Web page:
06/20/2013 09:33 am ET Updated Jun 20, 2013

Charlie Rangel: GOP 'Circus' On Immigration Reform Is 'Sad'

Rep. Charlie Rangel (D-N.Y.) had some harsh criticism for the Republican Party on Wednesday over conservative debate on immigration reform.

Rangel criticized the House GOP for being so heavily influenced by the tea party and predicted Republicans' reluctance would be "the last nail in the coffin."

“It's sad for the country that a handful of people can actually control the majority party,” Rangel told MSNBC's Martin Bashir. "I think their refusal to, or reluctance to endorse an immigration bill that's good for this great country of ours is going to be the last nail in the coffin of the Republican Party and that would be unfortunate."

“It’s sad for a country that’s a world leader to catch yourself in this embarrassing position,” Rangel continued. “When you think that about the lives lost in wars in order to save this democracy and to see that, it’s really just now a circus.”

The tea party has expressed opposition to a comprehensive immigration bill being pushed in the Senate by the so-called "gang of eight." Members of the tea party even booed Sen. Marco Rubio (R-Fla.) at a recent rally on immigration reform, calling him a "traitor" and a "sell-out."

HuffPost's Elise Foley reported earlier on the immigration bill:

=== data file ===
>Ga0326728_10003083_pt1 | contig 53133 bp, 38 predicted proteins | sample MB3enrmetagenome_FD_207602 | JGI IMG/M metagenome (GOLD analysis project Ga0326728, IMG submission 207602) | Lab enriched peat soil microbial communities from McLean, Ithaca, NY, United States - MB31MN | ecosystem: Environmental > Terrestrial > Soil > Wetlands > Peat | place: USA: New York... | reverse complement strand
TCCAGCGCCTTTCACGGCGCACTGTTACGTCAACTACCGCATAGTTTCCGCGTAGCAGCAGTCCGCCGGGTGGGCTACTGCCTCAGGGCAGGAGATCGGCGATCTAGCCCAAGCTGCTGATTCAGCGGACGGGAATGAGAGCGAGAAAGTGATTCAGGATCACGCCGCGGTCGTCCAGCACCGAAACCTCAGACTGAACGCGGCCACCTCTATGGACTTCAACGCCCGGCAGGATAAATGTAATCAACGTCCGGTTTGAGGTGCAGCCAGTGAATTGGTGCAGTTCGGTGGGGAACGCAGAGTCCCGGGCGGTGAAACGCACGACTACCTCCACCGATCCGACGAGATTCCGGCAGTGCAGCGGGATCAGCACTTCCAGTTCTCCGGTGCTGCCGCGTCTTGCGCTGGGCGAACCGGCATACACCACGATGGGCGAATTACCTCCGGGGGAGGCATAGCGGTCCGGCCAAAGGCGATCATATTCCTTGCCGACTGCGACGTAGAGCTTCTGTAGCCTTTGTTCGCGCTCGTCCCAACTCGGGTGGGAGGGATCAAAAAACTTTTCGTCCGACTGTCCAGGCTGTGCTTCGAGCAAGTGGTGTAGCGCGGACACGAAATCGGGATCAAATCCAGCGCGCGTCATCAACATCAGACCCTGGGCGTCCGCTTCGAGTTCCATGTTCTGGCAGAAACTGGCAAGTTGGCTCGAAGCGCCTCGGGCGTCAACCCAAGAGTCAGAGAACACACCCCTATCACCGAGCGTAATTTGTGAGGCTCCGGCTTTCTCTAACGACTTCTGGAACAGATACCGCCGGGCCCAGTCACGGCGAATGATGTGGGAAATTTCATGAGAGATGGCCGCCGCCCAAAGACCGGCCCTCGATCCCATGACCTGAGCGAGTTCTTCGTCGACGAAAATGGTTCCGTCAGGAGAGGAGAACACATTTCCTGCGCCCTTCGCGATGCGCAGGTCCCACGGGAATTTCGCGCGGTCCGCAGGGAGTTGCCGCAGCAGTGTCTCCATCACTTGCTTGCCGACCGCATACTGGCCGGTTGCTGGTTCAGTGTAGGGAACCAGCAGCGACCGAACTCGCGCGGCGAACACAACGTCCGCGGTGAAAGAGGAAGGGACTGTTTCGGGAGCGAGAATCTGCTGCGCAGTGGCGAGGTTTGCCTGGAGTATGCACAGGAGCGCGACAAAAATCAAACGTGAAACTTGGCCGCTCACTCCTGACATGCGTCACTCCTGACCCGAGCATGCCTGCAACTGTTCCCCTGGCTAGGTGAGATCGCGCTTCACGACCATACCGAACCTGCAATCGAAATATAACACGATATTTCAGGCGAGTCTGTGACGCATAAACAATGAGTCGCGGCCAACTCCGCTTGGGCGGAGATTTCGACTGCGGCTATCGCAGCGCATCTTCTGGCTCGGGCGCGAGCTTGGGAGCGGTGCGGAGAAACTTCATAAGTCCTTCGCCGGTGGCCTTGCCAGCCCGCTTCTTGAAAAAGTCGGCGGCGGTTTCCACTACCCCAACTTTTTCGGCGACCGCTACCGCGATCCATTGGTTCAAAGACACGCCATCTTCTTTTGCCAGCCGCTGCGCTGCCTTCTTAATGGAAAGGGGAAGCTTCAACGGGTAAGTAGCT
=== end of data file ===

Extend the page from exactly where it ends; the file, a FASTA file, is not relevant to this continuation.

Gang of eight senators are now working on a plan to appease conservatives who say they won't support the bill unless its border provisions are strengthened. It could be an amendment from non-group members Bob Corker (R-Tenn.) and John Hoeven (R-N.D.), which could use triggers for a path to citizenship similar to those in Cornyn's amendment but with more specifically defined metrics for when those requirements were met.

Corker and Hoeven met with members of the gang of eight on Wednesday morning to discuss their border security ideas. Sen. Chuck Schumer (D-N.Y.) told reporters it was "a good meeting," but wouldn't go into details about a timeline for the gang of eight's border talks. "We're working, we're working, we're working," he said, walking away toward a meeting.

"We're getting better but it's not even close to being done yet," he added.

After a meeting with fellow Republicans, Corker told reporters they had "a really good morning" of talks and he thinks they have ideas that "would make a huge difference in people's minds as far as us being successful with border security."



Conservatives Pointing Fingers